Education in Accordance with Natural Law, by C. B. [Charles] Ingham (Novello, 3/-). We greatly like Mr. Ingham's book. It is a thoughtful and sensible consideration of education, and is also an indictment of much of the educational practice in our schools, modestly worded and logically considered. What strikes us as a very strong point in Mr. Ingham's treatise is his recognition of the fact that a chief end of education is to teach people to employ their leisure. "What does modern education lead to?" he asks, and adds that "The methods in which the hours of personal leisure are employed afford the only reliable indication of the status or level to which the individual's intellect and sentiments really belong." An examination of the pursuits and interests of our "educated" youth from this point of view is not encouraging. Again, we are in sympathy with Mr. Ingham as regards the foundation period in education. He requires that "on the extent and strength of the foundations depend the character of the building," even though these "pass out of sight as the building rises." That is our contention also. We are with the author again when he shows that the education whose function is largely to prepare for examinations produces flabbiness of mental tissue, leaving behind no craving for mental exercise and no desire for nourishment. Without committing ourselves to all Mr. Ingham's statements, we heartily commend these "suggestions for the consideration of parents, teachers and social reformers."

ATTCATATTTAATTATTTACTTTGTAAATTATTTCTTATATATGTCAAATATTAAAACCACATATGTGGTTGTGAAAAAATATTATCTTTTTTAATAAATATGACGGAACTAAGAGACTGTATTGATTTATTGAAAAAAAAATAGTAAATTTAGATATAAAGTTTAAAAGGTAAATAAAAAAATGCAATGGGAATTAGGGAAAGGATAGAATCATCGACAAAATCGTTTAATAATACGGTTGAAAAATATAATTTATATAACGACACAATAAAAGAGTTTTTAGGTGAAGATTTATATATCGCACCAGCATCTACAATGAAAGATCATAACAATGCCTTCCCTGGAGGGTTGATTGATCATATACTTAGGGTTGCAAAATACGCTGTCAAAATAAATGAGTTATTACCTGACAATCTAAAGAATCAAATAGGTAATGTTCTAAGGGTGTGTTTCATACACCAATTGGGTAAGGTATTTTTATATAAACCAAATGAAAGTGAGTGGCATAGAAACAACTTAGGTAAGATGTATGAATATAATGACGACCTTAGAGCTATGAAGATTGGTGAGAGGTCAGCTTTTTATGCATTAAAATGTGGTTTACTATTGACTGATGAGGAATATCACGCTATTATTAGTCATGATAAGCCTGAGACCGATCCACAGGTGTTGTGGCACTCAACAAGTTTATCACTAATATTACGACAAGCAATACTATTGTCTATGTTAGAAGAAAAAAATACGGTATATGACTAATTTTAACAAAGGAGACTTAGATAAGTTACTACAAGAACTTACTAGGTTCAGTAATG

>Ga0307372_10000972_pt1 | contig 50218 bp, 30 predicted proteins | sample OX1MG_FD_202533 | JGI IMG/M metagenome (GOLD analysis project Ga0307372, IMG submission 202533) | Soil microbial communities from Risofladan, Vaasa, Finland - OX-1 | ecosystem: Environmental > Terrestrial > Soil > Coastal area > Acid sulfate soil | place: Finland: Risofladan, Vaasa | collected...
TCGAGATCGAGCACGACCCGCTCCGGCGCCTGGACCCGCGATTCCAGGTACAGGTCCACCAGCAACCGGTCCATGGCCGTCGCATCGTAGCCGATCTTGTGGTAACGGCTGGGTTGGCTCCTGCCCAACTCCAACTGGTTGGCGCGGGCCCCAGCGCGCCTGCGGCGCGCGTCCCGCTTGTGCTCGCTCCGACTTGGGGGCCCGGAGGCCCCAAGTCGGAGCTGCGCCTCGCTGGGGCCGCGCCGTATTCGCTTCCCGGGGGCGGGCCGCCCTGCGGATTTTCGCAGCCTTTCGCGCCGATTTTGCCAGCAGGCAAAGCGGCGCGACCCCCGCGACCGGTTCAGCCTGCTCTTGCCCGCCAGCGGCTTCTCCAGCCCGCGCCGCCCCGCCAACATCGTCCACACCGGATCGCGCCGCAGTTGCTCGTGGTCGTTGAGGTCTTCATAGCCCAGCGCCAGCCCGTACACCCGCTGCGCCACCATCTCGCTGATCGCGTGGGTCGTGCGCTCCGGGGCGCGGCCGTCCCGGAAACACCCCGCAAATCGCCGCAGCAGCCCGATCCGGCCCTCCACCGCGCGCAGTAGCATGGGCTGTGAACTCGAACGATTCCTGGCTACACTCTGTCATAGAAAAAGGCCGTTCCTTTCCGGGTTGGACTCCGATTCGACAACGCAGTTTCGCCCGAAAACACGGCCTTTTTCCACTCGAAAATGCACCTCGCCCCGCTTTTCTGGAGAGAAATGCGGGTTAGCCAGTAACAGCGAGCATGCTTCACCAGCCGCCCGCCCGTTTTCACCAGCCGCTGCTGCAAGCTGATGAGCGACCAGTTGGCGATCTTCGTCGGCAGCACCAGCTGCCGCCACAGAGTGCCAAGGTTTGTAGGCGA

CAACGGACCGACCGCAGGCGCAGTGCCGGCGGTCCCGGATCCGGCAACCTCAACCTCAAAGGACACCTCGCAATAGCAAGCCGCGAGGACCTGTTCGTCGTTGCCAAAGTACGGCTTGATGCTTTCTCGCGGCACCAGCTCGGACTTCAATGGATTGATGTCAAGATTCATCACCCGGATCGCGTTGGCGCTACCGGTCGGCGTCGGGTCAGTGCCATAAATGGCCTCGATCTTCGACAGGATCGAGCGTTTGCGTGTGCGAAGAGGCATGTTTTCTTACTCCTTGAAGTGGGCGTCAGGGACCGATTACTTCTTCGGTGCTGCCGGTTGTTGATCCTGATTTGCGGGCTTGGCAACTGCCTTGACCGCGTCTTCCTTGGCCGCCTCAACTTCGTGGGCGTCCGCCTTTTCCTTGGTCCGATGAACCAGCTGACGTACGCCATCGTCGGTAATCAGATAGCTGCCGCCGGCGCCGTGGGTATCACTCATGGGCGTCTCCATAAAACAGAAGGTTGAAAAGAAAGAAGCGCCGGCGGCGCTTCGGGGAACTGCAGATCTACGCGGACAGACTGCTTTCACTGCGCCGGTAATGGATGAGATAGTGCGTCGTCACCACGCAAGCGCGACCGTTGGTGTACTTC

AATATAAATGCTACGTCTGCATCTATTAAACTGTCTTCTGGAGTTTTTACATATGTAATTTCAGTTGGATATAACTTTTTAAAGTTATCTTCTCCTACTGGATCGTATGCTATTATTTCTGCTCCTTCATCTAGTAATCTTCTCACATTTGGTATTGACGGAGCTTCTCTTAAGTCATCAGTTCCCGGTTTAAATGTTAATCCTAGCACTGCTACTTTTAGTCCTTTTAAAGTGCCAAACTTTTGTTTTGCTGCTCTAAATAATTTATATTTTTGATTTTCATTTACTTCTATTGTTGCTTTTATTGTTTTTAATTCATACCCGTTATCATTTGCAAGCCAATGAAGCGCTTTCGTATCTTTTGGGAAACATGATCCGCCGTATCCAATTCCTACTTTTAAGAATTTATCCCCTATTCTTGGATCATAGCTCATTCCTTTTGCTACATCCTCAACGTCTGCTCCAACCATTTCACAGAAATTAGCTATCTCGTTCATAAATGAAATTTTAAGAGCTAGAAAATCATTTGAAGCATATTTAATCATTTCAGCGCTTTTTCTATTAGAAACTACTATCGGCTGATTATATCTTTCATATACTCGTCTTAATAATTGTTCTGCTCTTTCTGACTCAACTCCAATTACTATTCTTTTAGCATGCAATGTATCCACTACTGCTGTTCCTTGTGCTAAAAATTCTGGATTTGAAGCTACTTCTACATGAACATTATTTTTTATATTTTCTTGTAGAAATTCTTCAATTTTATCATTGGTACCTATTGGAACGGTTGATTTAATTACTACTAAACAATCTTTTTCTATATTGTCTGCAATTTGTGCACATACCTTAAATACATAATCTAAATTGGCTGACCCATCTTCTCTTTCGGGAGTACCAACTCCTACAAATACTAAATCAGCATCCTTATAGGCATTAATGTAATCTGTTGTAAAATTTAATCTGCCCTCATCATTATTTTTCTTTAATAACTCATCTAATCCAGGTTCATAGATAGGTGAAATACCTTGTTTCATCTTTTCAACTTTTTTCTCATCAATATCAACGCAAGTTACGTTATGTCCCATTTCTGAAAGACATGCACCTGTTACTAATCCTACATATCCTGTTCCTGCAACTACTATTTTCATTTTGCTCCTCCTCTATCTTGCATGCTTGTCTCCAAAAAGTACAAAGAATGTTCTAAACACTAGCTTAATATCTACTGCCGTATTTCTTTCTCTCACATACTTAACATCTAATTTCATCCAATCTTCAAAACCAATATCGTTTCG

The Work of Botticelli [by Richard Davey] (Newnes' Art Library, 3/6). Certainly, the young people of to-day have extraordinary facilities for the study of art. A generation ago Botticelli was little more than a name to "the general," vide[?] Punch's joke, "Is Botticelli a wine or a cheese?" To-day the name of the great Renaissance painter is a household word: and before we go in search of his pictures we may study their outline minutely in such a volume as this-a most important preparation for educational travel. Here are some sixty-four photographs of the most famous pictures-some of them photographs of details; which should afford a good first step in the study of Botticelli. An interesting notice of Sandro Botticelli, by Richard Davy, introduces the work. We congratulate Mr. George Newnes on the issue of such a work at such a price.